If you create an 8 team playoff, suddenly the pool of available teams becomes much greater. You’ve already exhausted all of the undefeated teams and all of the one-loss teams, so now you need to find the best of the two-loss teams. Now there are a dozen two-loss teams touting their case to be included. So to be fair (and to get more TV revenue) we expand the playoff to 16 teams. With the larger bracket to fill, we’ve given all of the two-loss teams their shot, but now we need a three-loss team to fill the bracket, which opens the door to another dozen teams. And so it goes until every 7-5 with an upset win thinks they deserve a shot at the title.
Think that is a bunch of hyperbole? Look at this season: prior to the bowls there was one undefeated team and five more with one loss. So for an 8 team bracket, you’d have to find the two best two-loss teams, out of nine contenders. Include all of the two-loss teams, and you have to pick the best 3-loss team from a pool of another dozen teams.
I read once that the biggest problem with the BCS is that it is impossible to get three teams onto one field.
Inclusiveness for all teams. Playoff proponents like to make a case for the schools from the non-BCS conferences who have undefeated or one-loss seasons – such as Boise State, TCU, Utah, and Houston. Fans love these underdogs putting together Cinderella seasons, and think they should have a true shot at a championship.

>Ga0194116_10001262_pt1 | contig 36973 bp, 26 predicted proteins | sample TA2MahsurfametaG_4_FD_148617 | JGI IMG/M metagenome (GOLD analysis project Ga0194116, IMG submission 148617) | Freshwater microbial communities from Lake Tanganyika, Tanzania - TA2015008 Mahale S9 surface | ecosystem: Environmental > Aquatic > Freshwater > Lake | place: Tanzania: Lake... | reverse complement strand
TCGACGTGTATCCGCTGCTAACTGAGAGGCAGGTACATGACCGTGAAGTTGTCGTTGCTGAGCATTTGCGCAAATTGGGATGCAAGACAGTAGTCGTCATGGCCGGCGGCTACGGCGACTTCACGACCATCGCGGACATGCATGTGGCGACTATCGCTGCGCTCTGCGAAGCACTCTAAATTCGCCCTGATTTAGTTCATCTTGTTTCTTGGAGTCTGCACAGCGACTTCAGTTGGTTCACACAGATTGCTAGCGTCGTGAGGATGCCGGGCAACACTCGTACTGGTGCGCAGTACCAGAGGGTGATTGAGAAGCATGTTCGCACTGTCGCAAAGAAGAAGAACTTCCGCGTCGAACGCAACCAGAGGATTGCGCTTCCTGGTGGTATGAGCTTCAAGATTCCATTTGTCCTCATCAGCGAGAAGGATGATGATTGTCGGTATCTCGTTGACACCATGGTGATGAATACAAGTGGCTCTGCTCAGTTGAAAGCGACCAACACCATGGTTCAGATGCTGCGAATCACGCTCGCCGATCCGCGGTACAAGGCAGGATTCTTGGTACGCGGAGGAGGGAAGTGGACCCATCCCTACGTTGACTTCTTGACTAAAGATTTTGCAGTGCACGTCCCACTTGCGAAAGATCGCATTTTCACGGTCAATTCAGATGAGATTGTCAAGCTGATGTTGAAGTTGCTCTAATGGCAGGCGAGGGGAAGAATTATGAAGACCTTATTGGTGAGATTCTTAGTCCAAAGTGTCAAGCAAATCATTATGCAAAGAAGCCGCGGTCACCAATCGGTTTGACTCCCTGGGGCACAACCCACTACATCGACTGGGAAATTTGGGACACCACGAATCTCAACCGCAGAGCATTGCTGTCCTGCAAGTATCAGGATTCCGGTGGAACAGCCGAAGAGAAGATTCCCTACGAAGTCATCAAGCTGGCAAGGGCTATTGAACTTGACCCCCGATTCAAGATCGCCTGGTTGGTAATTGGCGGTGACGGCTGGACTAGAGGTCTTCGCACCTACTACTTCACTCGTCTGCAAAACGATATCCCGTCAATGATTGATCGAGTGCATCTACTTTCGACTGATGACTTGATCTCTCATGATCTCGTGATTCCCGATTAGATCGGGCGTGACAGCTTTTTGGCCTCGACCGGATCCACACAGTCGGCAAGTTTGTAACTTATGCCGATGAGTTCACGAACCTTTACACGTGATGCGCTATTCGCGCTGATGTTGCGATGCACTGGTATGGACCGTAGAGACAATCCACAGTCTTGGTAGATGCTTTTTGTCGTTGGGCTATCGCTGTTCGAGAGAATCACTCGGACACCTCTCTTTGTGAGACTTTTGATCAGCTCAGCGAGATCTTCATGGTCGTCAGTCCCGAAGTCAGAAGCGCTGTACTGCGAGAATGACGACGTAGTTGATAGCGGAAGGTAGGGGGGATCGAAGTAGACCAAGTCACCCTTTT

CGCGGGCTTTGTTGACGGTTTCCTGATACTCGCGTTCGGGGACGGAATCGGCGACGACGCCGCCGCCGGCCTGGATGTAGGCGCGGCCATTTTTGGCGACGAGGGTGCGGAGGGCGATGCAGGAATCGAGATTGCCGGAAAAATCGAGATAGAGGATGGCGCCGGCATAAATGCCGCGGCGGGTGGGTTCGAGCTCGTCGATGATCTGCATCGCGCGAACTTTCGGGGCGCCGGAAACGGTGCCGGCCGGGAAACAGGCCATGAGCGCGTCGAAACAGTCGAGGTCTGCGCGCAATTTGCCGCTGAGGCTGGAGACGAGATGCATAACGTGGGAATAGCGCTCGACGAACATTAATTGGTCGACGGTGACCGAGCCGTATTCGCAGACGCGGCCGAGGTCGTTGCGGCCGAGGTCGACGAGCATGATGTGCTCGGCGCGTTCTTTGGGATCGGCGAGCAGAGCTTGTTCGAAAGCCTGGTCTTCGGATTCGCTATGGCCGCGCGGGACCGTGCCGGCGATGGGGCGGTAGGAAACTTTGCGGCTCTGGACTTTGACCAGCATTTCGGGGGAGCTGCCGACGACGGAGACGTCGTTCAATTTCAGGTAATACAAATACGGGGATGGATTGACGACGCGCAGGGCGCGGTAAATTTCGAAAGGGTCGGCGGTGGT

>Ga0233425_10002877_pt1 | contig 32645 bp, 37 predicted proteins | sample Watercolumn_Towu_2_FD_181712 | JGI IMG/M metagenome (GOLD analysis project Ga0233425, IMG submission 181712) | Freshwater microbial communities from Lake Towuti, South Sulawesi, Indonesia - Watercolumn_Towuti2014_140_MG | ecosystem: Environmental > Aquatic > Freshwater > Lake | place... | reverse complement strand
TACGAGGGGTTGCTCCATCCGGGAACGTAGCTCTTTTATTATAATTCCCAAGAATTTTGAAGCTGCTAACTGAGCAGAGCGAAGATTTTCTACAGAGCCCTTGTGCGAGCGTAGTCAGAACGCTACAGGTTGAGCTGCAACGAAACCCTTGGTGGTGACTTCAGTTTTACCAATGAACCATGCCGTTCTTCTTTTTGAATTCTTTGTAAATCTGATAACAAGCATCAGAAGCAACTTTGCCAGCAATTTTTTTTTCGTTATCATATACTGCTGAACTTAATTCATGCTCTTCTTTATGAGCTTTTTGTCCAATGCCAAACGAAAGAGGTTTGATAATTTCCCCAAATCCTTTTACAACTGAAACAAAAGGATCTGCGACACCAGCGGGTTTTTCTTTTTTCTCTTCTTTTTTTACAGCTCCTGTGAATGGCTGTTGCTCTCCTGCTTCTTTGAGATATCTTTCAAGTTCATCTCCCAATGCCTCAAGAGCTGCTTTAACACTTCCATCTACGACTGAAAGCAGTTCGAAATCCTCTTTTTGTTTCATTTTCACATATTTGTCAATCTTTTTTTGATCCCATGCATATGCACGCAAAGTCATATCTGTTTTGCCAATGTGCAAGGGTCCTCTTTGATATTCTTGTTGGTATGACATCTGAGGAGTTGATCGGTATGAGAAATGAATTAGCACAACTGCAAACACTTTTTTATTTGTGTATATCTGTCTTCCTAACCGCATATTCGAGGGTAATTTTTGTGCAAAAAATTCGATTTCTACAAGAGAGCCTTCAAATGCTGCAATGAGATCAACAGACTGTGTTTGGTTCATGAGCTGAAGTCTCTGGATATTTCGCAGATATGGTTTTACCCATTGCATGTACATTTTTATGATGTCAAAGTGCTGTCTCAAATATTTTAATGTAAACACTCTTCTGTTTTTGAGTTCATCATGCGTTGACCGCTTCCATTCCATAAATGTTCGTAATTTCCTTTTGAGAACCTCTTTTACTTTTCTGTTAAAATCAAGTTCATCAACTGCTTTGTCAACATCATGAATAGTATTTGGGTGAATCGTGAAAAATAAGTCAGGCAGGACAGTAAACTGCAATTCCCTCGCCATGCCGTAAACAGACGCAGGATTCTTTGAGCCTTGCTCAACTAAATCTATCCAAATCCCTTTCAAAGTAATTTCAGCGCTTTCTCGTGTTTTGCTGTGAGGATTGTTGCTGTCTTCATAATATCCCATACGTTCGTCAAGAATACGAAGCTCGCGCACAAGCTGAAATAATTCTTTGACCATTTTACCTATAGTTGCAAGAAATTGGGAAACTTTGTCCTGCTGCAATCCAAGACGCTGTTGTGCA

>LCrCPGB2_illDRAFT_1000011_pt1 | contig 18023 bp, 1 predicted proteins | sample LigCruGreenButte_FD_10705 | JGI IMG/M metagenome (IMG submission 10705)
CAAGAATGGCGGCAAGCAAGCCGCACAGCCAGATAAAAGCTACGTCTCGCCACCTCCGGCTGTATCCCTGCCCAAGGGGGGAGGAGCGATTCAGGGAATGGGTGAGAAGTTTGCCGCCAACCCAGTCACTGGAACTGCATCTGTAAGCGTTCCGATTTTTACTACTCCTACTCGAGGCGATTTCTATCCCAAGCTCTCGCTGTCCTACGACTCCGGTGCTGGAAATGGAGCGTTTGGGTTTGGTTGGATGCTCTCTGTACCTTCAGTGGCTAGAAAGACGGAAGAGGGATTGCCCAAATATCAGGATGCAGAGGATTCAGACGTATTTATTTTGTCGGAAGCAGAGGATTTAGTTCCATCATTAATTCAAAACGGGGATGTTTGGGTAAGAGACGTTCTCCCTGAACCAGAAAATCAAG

For the most part, I agree (assuming they play a schedule comparable to the so-called “big boys”). Of course, most of these people are pretty quiet on if the champions of the other lesser conferences (such as Southern Miss, Louisiana Tech, Arkansas State, or Ohio) should also get a shot – especially if it is at the expense of somebody more “deserving” like Stanford or Alabama.
How the teams are seeded. Okay, so we’ve determined how many teams are in our playoff (and how many teams are left out).
Now tell me: how are the teams seeded?
Computer rankings? Arguably this is the fairest method. We can sit back and let a collection of computer polls (based on a number of different criteria) figure it out. Of course, coaches and fans distrust (if not fear) computer polls – especially when they don’t know how they work.
Human polls? Forget it. The best human polls (the AP and the Coaches) have serious, unfixable flaws, including: